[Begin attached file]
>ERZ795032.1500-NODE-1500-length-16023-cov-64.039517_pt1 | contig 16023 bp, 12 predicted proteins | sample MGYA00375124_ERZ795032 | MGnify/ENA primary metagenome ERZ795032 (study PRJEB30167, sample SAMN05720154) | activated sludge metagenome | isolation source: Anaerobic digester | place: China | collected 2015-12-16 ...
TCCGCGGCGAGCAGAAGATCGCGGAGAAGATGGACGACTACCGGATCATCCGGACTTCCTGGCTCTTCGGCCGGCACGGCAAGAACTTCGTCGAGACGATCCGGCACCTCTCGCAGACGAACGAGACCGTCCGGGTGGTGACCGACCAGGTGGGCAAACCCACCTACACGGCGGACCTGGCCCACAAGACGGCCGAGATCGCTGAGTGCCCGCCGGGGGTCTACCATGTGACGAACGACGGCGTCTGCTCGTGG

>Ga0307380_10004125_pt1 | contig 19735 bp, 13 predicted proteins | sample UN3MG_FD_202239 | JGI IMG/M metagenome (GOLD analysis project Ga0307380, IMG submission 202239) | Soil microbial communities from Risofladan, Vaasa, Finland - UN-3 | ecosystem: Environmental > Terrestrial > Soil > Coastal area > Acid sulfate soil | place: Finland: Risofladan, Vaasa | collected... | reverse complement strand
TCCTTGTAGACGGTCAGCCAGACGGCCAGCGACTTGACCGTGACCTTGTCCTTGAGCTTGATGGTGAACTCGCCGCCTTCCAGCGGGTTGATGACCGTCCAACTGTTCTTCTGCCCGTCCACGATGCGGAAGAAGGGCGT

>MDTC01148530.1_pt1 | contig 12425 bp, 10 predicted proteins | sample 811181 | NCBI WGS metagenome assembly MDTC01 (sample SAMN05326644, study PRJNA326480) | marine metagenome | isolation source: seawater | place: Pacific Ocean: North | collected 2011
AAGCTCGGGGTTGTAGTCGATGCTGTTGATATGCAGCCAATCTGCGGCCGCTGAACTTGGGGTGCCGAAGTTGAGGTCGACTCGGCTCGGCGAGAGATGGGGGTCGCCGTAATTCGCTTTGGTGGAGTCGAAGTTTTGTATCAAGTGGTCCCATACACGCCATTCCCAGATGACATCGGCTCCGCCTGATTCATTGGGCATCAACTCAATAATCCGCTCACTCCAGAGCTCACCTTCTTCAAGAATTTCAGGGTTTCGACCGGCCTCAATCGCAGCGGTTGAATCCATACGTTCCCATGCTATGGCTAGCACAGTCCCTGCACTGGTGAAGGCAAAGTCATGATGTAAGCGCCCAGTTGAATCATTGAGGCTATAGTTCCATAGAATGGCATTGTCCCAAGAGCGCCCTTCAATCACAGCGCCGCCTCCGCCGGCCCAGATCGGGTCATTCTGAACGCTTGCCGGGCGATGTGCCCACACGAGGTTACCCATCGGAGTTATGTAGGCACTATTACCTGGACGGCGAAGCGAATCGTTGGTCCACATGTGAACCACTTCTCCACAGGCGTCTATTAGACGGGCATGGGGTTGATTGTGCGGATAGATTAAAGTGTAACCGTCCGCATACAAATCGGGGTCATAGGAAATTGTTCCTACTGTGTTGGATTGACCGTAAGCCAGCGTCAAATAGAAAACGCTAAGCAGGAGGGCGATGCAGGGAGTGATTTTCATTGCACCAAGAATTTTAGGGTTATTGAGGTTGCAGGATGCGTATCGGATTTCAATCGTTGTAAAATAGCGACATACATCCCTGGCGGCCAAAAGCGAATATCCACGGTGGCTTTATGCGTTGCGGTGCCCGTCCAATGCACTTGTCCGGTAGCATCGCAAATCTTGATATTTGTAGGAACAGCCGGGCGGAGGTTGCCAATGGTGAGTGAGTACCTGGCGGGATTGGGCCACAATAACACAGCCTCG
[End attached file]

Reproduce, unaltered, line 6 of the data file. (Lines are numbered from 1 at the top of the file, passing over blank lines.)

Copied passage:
AAGCTCGGGGTTGTAGTCGATGCTGTTGATATGCAGCCAATCTGCGGCCGCTGAACTTGGGGTGCCGAAGTTGAGGTCGACTCGGCTCGGCGAGAGATGGGGGTCGCCGTAATTCGCTTTGGTGGAGTCGAAGTTTTGTATCAAGTGGTCCCATACACGCCATTCCCAGATGACATCGGCTCCGCCTGATTCATTGGGCATCAACTCAATAATCCGCTCACTCCAGAGCTCACCTTCTTCAAGAATTTCAGGGTTTCGACCGGCCTCAATCGCAGCGGTTGAATCCATACGTTCCCATGCTATGGCTAGCACAGTCCCTGCACTGGTGAAGGCAAAGTCATGATGTAAGCGCCCAGTTGAATCATTGAGGCTATAGTTCCATAGAATGGCATTGTCCCAAGAGCGCCCTTCAATCACAGCGCCGCCTCCGCCGGCCCAGATCGGGTCATTCTGAACGCTTGCCGGGCGATGTGCCCACACGAGGTTACCCATCGGAGTTATGTAGGCACTATTACCTGGACGGCGAAGCGAATCGTTGGTCCACATGTGAACCACTTCTCCACAGGCGTCTATTAGACGGGCATGGGGTTGATTGTGCGGATAGATTAAAGTGTAACCGTCCGCATACAAATCGGGGTCATAGGAAATTGTTCCTACTGTGTTGGATTGACCGTAAGCCAGCGTCAAATAGAAAACGCTAAGCAGGAGGGCGATGCAGGGAGTGATTTTCATTGCACCAAGAATTTTAGGGTTATTGAGGTTGCAGGATGCGTATCGGATTTCAATCGTTGTAAAATAGCGACATACATCCCTGGCGGCCAAAAGCGAATATCCACGGTGGCTTTATGCGTTGCGGTGCCCGTCCAATGCACTTGTCCGGTAGCATCGCAAATCTTGATATTTGTAGGAACAGCCGGGCGGAGGTTGCCAATGGTGAGTGAGTACCTGGCGGGATTGGGCCACAATAACACAGCCTCG